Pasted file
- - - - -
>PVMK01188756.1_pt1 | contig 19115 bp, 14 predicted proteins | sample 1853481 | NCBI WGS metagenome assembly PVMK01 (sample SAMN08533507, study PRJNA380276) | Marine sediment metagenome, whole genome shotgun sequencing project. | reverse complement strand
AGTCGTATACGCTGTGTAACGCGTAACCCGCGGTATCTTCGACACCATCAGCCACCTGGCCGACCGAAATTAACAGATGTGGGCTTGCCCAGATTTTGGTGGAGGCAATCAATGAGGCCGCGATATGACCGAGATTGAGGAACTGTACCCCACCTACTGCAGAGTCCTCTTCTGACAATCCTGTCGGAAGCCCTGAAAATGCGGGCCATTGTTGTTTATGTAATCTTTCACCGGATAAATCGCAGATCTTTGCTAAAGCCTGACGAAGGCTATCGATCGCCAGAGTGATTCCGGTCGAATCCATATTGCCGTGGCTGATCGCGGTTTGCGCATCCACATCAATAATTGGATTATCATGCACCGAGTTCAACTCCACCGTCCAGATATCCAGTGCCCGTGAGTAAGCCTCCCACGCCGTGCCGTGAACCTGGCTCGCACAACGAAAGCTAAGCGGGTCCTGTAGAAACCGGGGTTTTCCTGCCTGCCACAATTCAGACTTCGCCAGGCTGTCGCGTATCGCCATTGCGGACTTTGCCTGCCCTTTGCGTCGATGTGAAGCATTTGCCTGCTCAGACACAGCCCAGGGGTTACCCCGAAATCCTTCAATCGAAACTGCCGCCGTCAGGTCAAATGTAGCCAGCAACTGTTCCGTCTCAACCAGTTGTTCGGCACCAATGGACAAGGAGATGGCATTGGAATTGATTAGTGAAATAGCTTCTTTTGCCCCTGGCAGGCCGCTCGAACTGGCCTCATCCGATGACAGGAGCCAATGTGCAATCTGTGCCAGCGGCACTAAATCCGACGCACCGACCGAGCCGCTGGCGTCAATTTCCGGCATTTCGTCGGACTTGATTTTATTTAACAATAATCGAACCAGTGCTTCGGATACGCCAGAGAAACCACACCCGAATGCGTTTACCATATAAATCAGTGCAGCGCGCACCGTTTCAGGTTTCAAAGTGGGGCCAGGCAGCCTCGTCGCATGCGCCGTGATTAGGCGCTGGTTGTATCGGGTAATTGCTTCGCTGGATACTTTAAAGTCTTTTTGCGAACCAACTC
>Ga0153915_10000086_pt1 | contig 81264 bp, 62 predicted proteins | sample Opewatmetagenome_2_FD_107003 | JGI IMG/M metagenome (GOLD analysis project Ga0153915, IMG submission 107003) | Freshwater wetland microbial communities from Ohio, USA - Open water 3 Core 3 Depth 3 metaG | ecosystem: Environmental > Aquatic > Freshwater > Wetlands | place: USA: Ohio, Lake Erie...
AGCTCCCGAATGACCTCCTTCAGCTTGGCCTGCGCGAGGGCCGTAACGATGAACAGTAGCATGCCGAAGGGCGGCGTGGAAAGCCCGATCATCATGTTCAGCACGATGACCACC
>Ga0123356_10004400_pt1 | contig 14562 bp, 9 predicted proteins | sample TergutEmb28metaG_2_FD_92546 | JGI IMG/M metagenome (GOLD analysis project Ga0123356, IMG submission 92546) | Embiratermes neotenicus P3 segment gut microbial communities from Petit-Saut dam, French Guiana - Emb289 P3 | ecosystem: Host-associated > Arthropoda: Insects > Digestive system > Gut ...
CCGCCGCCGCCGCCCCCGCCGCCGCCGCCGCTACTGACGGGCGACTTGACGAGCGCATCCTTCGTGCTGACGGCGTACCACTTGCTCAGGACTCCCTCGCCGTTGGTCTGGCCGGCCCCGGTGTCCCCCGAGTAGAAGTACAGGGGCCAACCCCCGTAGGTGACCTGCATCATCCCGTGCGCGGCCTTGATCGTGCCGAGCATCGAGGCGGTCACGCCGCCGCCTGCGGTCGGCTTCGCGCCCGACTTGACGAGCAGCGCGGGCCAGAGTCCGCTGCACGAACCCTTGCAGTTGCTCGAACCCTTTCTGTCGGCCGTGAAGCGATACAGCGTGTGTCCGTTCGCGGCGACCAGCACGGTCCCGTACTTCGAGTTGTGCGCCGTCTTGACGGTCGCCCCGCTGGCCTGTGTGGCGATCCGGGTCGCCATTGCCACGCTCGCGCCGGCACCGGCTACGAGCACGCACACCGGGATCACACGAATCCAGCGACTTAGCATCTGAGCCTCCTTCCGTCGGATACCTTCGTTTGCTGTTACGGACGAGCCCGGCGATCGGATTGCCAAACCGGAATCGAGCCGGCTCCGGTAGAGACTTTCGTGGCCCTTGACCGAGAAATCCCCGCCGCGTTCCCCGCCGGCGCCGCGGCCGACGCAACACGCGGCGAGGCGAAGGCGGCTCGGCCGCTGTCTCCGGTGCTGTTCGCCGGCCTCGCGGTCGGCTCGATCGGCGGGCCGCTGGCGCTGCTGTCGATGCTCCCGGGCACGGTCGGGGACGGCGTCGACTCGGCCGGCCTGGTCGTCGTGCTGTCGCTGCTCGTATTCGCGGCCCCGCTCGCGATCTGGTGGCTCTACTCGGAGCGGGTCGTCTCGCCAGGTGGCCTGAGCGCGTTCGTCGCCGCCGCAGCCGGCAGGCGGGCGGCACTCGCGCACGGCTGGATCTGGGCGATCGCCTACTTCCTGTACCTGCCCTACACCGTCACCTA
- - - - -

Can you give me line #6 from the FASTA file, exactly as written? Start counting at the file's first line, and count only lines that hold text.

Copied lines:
CCGCCGCCGCCGCCCCCGCCGCCGCCGCCGCTACTGACGGGCGACTTGACGAGCGCATCCTTCGTGCTGACGGCGTACCACTTGCTCAGGACTCCCTCGCCGTTGGTCTGGCCGGCCCCGGTGTCCCCCGAGTAGAAGTACAGGGGCCAACCCCCGTAGGTGACCTGCATCATCCCGTGCGCGGCCTTGATCGTGCCGAGCATCGAGGCGGTCACGCCGCCGCCTGCGGTCGGCTTCGCGCCCGACTTGACGAGCAGCGCGGGCCAGAGTCCGCTGCACGAACCCTTGCAGTTGCTCGAACCCTTTCTGTCGGCCGTGAAGCGATACAGCGTGTGTCCGTTCGCGGCGACCAGCACGGTCCCGTACTTCGAGTTGTGCGCCGTCTTGACGGTCGCCCCGCTGGCCTGTGTGGCGATCCGGGTCGCCATTGCCACGCTCGCGCCGGCACCGGCTACGAGCACGCACACCGGGATCACACGAATCCAGCGACTTAGCATCTGAGCCTCCTTCCGTCGGATACCTTCGTTTGCTGTTACGGACGAGCCCGGCGATCGGATTGCCAAACCGGAATCGAGCCGGCTCCGGTAGAGACTTTCGTGGCCCTTGACCGAGAAATCCCCGCCGCGTTCCCCGCCGGCGCCGCGGCCGACGCAACACGCGGCGAGGCGAAGGCGGCTCGGCCGCTGTCTCCGGTGCTGTTCGCCGGCCTCGCGGTCGGCTCGATCGGCGGGCCGCTGGCGCTGCTGTCGATGCTCCCGGGCACGGTCGGGGACGGCGTCGACTCGGCCGGCCTGGTCGTCGTGCTGTCGCTGCTCGTATTCGCGGCCCCGCTCGCGATCTGGTGGCTCTACTCGGAGCGGGTCGTCTCGCCAGGTGGCCTGAGCGCGTTCGTCGCCGCCGCAGCCGGCAGGCGGGCGGCACTCGCGCACGGCTGGATCTGGGCGATCGCCTACTTCCTGTACCTGCCCTACACCGTCACCTA